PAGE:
A-4 Skyhawks Had These Crazy Thermal Shields To Protect Pilots From Nuclear Blasts

The little A-4 was designed to deliver one hell of a big blast and the need to keep its pilots safe while doing so resulted in this contraption.

byTyler Rogoway|
A-4 photo


So much odd, but awesome tech came out of the Cold War. It seems like every day I find something new that is equally fascinating and alarming about an era when nuclear Armageddon seemed consistently immanent. The nimble little A-4 Skyhawk's clamshell thermal shield is a great example of this. 

The 'Scooter's' Thermal Anti-Radiation Heat Shield was fitted around the edges of the rear portion of its notoriously cozy cockpit during nuclear missions. The clamshell design could be pulled down, covering the pilot entirely, but allowing them to still see the instrument panel and access the flight controls. The system would not only keep the pilot from being blinded by the super-bright flash of a nuclear explosion, but it would also give them shielding against the high heat that resulted from it, and to a lesser extent, it would lower the overall amount of other forms of radiation the they would be exposed to.

Public Domain

The shields were deployed operationally aboard aircraft carriers, along with tactical nuclear gravity bombs that the Skyhawks would haul into a combat zone and loft at targets before escaping the area as fast as possible. Lay-down and medium to high altitude dive bombing methods were also available, but less desirable, especially the latter. Here is a U.S. Navy video circa 1959 explain how the subsonic A-4 would use each of these methods to deliver a nuclear weapon:

Video thumbnail

The need to protect pilots from the bright and hot flashes of nuclear weapons detonations resulted in a variety of solutions throughout the Cold War. These included nuclear thermal curtains installed on aircraft like the B-52s and the Polarized Lead Zirconium Titanate (PLZT, pronounced "plizzit") flash blindness goggles introduced in the early 1980s for FB-111, B-52, KC-135, B-1, and eventually B-52 crews. Today, the B-2 uses a temporarily installed fast-tinting shield system mounted on its instrument panel dash that is based on technology originally developed for the B-1B to protect its crew during nuclear missions. You can read all about these wild contraptions in this past article of ours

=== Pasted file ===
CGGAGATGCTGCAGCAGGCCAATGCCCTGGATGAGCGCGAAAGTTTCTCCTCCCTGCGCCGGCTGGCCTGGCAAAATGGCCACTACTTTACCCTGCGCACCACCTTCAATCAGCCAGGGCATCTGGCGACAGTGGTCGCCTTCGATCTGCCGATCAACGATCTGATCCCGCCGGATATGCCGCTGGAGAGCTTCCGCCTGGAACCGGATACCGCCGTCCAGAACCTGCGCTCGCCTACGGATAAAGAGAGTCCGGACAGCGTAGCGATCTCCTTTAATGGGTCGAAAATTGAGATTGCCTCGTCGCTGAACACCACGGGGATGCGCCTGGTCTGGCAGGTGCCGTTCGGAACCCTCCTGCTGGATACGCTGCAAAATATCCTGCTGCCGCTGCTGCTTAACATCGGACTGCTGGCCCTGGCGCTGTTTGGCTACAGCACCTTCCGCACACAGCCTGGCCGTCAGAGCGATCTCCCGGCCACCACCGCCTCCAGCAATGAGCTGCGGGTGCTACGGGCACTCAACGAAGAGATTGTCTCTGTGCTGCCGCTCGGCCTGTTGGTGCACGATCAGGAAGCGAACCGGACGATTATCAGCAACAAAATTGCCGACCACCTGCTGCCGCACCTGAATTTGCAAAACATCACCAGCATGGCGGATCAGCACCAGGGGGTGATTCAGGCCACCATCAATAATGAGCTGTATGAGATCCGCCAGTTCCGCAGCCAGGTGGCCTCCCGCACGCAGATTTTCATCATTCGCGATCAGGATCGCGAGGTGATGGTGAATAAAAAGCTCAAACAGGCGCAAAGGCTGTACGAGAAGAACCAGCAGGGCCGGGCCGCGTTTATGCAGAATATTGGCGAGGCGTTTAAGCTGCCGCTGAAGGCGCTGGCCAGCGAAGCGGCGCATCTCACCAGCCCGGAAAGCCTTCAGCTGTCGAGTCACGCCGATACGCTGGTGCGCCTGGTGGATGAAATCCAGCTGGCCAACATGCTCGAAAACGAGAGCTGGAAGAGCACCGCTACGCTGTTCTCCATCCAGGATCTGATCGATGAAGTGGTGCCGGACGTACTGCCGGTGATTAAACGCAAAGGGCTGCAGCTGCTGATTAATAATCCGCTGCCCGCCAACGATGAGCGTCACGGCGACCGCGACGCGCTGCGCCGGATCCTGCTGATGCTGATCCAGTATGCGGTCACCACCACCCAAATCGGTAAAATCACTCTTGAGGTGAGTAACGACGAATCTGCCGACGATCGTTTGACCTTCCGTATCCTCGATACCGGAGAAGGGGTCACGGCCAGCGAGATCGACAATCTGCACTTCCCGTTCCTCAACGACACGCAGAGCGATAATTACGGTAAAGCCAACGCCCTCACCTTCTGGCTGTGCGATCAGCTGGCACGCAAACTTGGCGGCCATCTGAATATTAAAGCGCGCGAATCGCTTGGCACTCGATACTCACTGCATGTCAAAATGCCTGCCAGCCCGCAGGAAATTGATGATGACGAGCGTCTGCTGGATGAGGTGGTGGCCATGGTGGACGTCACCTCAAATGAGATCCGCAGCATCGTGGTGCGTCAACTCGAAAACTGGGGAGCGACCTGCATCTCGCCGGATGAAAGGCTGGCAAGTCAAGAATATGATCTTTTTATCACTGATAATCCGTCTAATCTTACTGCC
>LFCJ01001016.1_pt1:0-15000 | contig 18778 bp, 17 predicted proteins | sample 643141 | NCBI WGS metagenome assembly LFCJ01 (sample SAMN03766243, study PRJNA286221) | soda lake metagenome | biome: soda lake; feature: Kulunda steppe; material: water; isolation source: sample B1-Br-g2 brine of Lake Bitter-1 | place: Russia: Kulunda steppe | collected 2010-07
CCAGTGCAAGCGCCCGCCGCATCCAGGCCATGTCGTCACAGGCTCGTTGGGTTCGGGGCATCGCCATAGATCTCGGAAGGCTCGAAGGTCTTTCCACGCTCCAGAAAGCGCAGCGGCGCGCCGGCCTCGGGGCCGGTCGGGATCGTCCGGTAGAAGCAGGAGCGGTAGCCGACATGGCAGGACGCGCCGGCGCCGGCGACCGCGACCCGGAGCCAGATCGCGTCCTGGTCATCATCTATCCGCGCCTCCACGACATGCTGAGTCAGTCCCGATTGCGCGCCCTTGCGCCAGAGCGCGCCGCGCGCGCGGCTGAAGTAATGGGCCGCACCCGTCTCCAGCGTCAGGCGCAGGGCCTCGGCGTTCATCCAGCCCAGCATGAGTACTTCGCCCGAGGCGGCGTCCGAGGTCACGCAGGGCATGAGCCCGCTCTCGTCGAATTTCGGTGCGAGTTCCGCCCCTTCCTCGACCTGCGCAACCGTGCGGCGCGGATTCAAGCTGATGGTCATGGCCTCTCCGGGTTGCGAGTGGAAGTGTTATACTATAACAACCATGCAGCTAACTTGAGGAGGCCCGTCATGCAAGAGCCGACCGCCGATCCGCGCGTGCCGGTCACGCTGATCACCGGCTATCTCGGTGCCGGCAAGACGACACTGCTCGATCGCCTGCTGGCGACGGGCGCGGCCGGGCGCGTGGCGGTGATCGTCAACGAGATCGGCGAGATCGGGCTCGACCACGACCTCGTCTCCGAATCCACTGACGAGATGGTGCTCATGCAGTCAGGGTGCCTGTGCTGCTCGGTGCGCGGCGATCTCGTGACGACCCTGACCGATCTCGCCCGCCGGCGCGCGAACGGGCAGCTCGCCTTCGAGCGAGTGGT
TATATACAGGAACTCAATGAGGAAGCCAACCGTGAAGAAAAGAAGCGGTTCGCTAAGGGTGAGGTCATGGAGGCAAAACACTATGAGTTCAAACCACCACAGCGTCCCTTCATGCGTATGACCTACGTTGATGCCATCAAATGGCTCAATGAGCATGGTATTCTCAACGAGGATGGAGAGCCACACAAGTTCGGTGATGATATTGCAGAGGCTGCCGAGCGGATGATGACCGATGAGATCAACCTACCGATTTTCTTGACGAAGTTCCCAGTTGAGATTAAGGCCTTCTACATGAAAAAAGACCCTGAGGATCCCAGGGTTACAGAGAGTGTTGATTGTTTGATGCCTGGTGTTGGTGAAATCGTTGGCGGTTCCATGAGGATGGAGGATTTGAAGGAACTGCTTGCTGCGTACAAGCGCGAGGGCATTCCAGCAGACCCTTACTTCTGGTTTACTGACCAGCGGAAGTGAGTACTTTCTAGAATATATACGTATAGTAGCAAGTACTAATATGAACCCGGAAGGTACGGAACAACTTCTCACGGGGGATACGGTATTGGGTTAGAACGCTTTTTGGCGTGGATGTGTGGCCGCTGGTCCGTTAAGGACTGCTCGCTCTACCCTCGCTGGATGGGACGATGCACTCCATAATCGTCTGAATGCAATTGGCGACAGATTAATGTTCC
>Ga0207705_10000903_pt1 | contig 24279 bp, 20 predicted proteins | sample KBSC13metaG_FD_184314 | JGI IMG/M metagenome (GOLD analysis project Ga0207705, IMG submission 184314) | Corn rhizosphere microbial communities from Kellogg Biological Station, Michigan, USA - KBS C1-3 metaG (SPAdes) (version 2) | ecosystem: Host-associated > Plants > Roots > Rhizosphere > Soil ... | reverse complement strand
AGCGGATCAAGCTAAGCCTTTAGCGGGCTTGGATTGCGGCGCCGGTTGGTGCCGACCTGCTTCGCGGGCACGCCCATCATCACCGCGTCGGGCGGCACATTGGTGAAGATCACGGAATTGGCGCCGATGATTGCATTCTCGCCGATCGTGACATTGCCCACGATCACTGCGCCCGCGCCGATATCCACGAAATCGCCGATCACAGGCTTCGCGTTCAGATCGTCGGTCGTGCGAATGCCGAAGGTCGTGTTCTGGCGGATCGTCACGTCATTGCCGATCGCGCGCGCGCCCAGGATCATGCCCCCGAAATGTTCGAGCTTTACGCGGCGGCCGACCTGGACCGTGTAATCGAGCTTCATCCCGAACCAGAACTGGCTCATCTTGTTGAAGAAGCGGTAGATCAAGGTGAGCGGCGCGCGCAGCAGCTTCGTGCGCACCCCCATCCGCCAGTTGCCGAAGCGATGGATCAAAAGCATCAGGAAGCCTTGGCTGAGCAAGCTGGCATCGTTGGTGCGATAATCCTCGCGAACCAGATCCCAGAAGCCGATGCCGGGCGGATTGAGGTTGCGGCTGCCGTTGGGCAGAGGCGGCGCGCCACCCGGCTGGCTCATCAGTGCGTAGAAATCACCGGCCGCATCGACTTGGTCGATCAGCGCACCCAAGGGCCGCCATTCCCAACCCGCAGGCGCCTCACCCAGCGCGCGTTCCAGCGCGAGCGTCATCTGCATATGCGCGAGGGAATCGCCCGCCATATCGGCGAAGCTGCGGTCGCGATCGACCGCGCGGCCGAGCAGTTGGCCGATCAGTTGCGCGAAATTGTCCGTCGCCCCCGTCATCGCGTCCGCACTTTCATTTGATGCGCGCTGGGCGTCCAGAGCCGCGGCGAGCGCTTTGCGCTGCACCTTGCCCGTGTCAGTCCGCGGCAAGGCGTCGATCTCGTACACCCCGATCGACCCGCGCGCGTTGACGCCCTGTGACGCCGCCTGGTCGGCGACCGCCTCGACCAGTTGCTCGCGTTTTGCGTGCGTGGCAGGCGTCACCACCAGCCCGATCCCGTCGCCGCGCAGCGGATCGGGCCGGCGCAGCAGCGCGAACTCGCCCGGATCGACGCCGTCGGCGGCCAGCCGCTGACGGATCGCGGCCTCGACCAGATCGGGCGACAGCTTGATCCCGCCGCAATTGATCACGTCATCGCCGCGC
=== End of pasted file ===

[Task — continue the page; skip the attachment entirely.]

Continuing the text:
An early prototype of the PLZT system designed for the B-1B., Public Domain

But for the size of the Skyhawk and the era in which it entered into service, the thermal shield was an amazingly simple, easy to use, and highly effective countermeasure.  

A Douglas A-4E Skyhawk of USN attack squadron VA-44 Hornets showing the thermal shield in different positions. The device was to be used after the delivery of a nuclear weapon, so that the pilot would be protected against the flash of the detonation., US Navy

Other tactical aircraft from the era employed various thermal shielding techniques, with most using more malleable curtain assemblies and less than ergonomic helmet systems, although photos of these configurations are rare. Here's one design tested in an F-106 cockpit:

Public Domain

The need for such a system was fairly pressing in the era when the A-4 entered service. Whenever a U.S. carrier would get into an area where they would be part of the Single Integrated Operational Plan (SIOP), the shields were at the ready for installation along with nuclear gravity bombs or aircraft were preconfigured and armed at the ready for contingency missions.

A-4 with a Mk7 nuclear bomb under its belly aboard USS Saratoga. , USN

By the late 1960s, the A-4 gave up its nuclear role, but would continue to serve the Navy in various roles for decades after. Still, throughout the Cold War, American carriers would house tactical nuclear weapons onboard. Some set sail with over 100 nuclear bombs in their weapons magazines. A number of these weapons were lost at sea during the period. The practice only came to an end in 1992 after President George H.W. Bush commanded the draw-down of all tactical nuclear weapons from the surface warfare community. By 1994, even the ability to fire nuclear weapons would be forfeited by U.S. Navy ships, with the submarine force taking over the role completely. 

End of an era: B61 and B57 nuclear weapons are displayed on board the USS America (CV-66) during its deployment to Operation Desert Storm in 1991., USN via FAS.org

In 2010, the ability for submarines to fire nuclear-tipped Tomahawk land-attack cruise missiles also came to end. All this could change once again as the Navy looks to bring tactical nuclear weapons back to its surface and submarine fleets as part of a new Pentagon strategy to counter threats from Russia and China. It is even possible that the F-35C will gain nuclear capabilities in the coming years. It's unclear how its pilot would be shielded if the type gained a nuclear capability, but it's not like making the jet able to fight in nuclear, chemical, and biological warfare environments isn't already a key component of the program. Relegating delivery to the lay-down method alone and/or using long fusing times is another possibility, giving the aircraft as much time as it needs to safely exit the danger zone. 

Regardless, it's clear that Douglas designers were very concerned with the ability for A-4 pilots to execute the nuclear delivery mission in a number of ways and survive to fly again the next day. Looking back, the thermal anti-radiation heat shield appears to have been a fairly clean and ergonomic way of going about for the period.

Contact the author: Tyler@thedrive.com